02.12.2016  
 

Water Management Key to Growth in Washington

Availability of water could stymie development in target growing areas

 
by Peter Mitham
 
washington wawgg
 
Ted Baseler of Ste. Michelle Wine Estates predicted during the annual meeting of the Washington Association of Wine Grape Growers that the number of planted vineyard acres would more than triple by 2040.
Kennewick, Wash.—Ste. Michelle Wine Estates is the biggest vintner in Washington state, a home-grown legend that’s won the right to dream big. Its partnership with Ernst Loosen helped make Washington state a notable source for premium domestic Riesling, with a 51.4% share of the market.

So when Ted Baseler stood up at the final luncheon of this year’s meeting of the Washington Association of Wine Grape Growers and announced that his winemakers had estimated that the state could grow to 200,000 acres of vineyard by 2040 (there’s about 60,000 acres right now), the bullish estimate grabbed attention.

The shock value wasn’t just because Baseler tagged that acreage as the source of grapes for premium wine production, posing a direct challenge to what he called 175,000 acres of premium wine grapes in California; it was because it takes a lot of water to make good wine. Or, as Mike Schwisow, director of government relations for WAWGG, told growers the previous day: Finding water is a challenge, and once you’ve found water, is it in the kind of place that yields grapes suitable for premium wine production?

“We don’t lack for sites,” he said. “We lack for stable water to bring those sites into production.”

Water availability at a trickle
Many basins are closed to further appropriation of water rights, Schwisow explained, and even the water rights that have been allocated are under pressure from water flows, as growers in the Roza Irrigation District found out in 2015 when the district reduced allocations in view of the state’s worst drought in a decade.

While a number of initiatives are taking place to increase the availability of water and protect what does exist, WAWGG speakers pointed out that water isn’t a limitless resource in the high desert of Eastern Washington, let alone the high mountains that surround it.

The renewal of infrastructure in the Kennewick Irrigation District delivered irrigation to 1,400 acres on Washington’s Red Mountain last year and opened the area’s eponymous viticultural area to fresh development, for example. It also kept 11,000 acre feet of water in the Yakima River, protecting habitat for in-stream critters (see “Red Mountain Goes Online”).

“This is an incredible project,” enthused Tom Tebb, director for the Office of the Columbia River with the Washington State Department of Ecology. “Not only is it good for farming, it’s good for fish.”

But the Yakima River Basin as a whole delivers 1.7 million acre of feet of water each year, making what’s been kept in the Yakima a drop in the bucket.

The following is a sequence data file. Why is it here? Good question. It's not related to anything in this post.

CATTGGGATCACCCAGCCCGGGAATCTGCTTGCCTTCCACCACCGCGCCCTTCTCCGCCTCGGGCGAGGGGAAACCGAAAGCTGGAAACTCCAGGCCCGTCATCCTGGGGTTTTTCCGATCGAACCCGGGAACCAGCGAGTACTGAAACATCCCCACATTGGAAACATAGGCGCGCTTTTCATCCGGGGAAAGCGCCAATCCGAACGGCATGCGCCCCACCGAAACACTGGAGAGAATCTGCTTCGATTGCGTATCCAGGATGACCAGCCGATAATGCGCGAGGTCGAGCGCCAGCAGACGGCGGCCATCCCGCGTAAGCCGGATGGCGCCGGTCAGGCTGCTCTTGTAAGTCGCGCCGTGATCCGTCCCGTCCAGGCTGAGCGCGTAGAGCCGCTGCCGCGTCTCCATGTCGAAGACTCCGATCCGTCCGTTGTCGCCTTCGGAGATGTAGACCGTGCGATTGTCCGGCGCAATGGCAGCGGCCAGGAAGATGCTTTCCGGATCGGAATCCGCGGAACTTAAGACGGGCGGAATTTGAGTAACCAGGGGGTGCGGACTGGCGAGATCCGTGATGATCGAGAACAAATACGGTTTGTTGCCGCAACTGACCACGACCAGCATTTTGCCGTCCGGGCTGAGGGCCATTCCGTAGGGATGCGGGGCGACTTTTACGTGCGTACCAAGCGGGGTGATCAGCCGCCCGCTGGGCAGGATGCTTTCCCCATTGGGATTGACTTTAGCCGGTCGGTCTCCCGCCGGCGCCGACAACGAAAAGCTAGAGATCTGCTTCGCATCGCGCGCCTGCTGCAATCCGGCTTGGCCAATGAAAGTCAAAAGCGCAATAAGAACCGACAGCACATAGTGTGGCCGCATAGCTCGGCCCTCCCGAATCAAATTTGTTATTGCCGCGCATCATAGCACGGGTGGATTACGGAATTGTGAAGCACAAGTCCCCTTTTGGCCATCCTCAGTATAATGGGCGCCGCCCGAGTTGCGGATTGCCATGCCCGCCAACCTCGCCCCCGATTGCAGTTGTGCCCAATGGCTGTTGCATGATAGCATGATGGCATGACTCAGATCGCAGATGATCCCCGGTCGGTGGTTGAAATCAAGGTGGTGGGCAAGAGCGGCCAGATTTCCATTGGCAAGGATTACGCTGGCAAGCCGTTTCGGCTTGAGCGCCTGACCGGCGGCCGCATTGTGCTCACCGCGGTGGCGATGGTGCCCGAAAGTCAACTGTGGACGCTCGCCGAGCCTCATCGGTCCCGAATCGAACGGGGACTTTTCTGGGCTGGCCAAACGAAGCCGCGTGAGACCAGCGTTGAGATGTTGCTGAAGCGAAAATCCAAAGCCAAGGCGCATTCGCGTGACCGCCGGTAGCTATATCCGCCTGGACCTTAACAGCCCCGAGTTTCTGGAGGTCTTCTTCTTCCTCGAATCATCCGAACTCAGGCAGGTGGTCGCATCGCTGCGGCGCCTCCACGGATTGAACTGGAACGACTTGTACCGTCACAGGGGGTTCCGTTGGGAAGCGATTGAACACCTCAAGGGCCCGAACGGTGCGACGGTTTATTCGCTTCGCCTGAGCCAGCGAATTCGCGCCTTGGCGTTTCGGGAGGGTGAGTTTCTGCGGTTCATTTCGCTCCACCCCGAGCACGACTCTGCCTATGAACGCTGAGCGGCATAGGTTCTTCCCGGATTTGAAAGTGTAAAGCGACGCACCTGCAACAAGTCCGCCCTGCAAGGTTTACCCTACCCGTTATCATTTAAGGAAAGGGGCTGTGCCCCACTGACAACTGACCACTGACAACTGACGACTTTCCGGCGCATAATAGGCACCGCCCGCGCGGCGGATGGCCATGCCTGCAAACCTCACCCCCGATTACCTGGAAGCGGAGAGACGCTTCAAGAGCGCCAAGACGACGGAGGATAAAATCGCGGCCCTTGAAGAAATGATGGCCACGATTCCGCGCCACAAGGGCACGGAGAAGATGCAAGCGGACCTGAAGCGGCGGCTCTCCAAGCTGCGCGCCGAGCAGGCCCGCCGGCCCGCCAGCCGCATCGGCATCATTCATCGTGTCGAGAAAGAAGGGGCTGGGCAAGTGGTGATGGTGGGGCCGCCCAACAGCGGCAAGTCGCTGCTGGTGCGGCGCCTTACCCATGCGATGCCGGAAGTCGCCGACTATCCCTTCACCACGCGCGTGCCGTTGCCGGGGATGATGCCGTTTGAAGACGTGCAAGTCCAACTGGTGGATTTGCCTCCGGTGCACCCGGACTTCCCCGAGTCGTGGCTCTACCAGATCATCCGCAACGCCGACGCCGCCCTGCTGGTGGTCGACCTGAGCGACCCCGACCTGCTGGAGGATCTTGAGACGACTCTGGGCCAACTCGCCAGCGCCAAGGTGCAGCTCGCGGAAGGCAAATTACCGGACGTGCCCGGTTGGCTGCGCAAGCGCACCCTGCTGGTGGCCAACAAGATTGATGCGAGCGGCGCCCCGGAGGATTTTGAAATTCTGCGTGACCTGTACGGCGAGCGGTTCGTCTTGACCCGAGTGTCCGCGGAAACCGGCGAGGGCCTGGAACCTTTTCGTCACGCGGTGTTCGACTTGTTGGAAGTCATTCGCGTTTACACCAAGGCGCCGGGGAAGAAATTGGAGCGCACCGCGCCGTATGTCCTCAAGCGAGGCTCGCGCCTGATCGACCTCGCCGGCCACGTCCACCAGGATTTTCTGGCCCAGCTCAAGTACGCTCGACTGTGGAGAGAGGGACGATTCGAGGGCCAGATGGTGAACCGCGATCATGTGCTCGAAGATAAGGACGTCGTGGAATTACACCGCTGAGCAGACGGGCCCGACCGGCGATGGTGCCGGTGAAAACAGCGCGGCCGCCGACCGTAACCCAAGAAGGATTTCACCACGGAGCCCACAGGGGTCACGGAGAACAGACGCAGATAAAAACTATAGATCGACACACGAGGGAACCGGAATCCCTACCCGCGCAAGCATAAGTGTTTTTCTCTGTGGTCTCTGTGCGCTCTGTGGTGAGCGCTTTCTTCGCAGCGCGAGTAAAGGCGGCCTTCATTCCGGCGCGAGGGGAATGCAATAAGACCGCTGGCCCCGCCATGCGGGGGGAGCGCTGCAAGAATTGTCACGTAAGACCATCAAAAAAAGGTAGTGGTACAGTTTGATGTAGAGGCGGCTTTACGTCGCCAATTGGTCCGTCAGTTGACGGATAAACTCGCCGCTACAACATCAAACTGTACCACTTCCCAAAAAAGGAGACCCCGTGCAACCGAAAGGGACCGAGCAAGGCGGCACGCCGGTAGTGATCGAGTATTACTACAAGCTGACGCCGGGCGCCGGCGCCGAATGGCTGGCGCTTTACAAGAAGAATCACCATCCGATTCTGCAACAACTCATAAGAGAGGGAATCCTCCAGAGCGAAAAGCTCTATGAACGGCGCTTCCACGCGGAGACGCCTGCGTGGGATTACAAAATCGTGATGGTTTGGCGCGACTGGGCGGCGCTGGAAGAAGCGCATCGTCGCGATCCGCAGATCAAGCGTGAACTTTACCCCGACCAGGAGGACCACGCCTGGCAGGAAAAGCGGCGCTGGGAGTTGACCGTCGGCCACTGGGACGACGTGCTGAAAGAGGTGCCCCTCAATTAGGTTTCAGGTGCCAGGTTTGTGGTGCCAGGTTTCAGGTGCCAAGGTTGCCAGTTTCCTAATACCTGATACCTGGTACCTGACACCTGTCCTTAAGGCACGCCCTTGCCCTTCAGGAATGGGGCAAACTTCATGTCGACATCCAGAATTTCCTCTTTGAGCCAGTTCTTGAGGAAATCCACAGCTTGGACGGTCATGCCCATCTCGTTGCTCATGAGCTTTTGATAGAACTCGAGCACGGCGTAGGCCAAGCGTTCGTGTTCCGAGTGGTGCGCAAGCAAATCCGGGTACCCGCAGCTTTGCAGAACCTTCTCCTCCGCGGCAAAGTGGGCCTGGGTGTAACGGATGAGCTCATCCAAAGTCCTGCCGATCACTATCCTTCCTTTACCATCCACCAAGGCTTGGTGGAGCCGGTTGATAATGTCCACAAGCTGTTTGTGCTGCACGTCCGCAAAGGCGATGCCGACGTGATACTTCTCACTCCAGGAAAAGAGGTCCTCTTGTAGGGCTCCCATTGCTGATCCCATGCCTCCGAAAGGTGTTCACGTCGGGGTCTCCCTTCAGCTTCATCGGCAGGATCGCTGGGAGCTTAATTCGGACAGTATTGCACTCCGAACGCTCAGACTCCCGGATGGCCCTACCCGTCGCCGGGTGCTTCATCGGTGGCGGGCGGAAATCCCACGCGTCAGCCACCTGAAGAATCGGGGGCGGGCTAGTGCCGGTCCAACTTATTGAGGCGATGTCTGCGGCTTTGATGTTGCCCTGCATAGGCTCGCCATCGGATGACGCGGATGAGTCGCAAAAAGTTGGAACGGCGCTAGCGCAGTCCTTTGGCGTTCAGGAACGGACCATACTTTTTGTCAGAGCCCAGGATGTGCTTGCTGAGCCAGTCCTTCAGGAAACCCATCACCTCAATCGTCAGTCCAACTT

The basin depends on five reservoirs for 1 million acre feet of water each year, but the remainder comes from snowpack, which Tebb termed the region’s “sixth reservoir.”

With this year’s outlook calling for warm weather, and the general trend being to earlier precipitation and warmer annual temperatures prompting an earlier diminishment of the snowpack, it’s the sixth reservoir that needs to be watched. National weather forecasters are saying Eastern Washington and Idaho could see existing drought conditions intensify and new areas of drought emerge as 2016 advances, even though conditions of 2015 have largely reversed.

(On the plus side, grapegrowers depend little on run-off, though it looms large in planning for the basin as a whole.)

Conserving the quantity of water available for irrigation isn’t the only issue facing growers, who also discussed tips for boosting the efficiency of irrigation systems to ensure they’re making the best possible use of water. Tighter management through technology was discussed, as well as ensuring the quality of water reaching the field by keeping irrigation lines free of algae, debris and microbes.

But the top issue for many growers—especially those looking at developing new wineries or expanding existing facilities—is what’s going to be required of them in terms of wastewater.

Washington state continues to draft a wastewater permit for wineries, the process having stalled when the original permit writer, Chelsea Desforges, left last fall to pursue an arts career. (Desforges spoke at last year’s meeting of WAWGG; see “Washington State Drafting Wastewater Permit.”) 

Stacey Callaway, Desforges’ replacement, starts work Feb. 16.

Heather Bartlett, water-quality program manager with the Washington state Department of Ecology, assured growers that a permit is a blip on the horizon rather than something looming.

“We are still a ways off from having a general permit to issue,” Bartlett said. “I don’t have a sense of an exact timeframe.”

Bartlett said the permit, when drafted, aims to exempt the state’s smallest wineries from requiring a permit, though “small” is yet to be defined. She doesn’t expect vineyards and tasting rooms to need permits, either; the permit is designed solely for wineries with wastewater to discharge, and have hitherto done so to a non-delegated publicly owned treatment works (POTW); a municipal system or domestic septic field; which store it in unlined lagoons or apply it directly to fields.

Wineries will have a chance to comment on the draft permit when it’s available. It will be circulated at an appropriate time, she said (not at crush), and the initial five years will provide insights into how the permit could be improved.

Bartlett said she expects the permit, once available, to cost $350 to $500 per year for the smallest producers and up to $6,000 a year for the state’s largest wineries.

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